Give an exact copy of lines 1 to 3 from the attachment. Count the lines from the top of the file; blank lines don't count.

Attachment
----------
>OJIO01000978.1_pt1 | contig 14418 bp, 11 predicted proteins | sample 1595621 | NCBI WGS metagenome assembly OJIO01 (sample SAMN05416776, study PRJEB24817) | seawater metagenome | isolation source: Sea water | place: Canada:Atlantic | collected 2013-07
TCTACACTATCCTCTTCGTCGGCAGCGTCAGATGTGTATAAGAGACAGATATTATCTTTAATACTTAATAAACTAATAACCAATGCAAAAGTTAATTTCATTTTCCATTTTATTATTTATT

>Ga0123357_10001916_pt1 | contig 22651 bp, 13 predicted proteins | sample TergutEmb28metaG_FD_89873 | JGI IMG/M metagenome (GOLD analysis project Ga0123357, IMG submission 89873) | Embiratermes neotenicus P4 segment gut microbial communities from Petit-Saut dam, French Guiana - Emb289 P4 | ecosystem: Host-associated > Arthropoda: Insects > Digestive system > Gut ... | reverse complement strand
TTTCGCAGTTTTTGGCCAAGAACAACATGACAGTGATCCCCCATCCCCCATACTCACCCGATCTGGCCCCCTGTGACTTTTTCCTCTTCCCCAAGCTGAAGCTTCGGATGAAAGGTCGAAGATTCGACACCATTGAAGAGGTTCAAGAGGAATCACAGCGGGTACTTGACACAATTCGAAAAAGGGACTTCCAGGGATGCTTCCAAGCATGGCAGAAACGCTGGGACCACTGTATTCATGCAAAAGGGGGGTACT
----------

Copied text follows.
>OJIO01000978.1_pt1 | contig 14418 bp, 11 predicted proteins | sample 1595621 | NCBI WGS metagenome assembly OJIO01 (sample SAMN05416776, study PRJEB24817) | seawater metagenome | isolation source: Sea water | place: Canada:Atlantic | collected 2013-07
TCTACACTATCCTCTTCGTCGGCAGCGTCAGATGTGTATAAGAGACAGATATTATCTTTAATACTTAATAAACTAATAACCAATGCAAAAGTTAATTTCATTTTCCATTTTATTATTTATT

>Ga0123357_10001916_pt1 | contig 22651 bp, 13 predicted proteins | sample TergutEmb28metaG_FD_89873 | JGI IMG/M metagenome (GOLD analysis project Ga0123357, IMG submission 89873) | Embiratermes neotenicus P4 segment gut microbial communities from Petit-Saut dam, French Guiana - Emb289 P4 | ecosystem: Host-associated > Arthropoda: Insects > Digestive system > Gut ... | reverse complement strand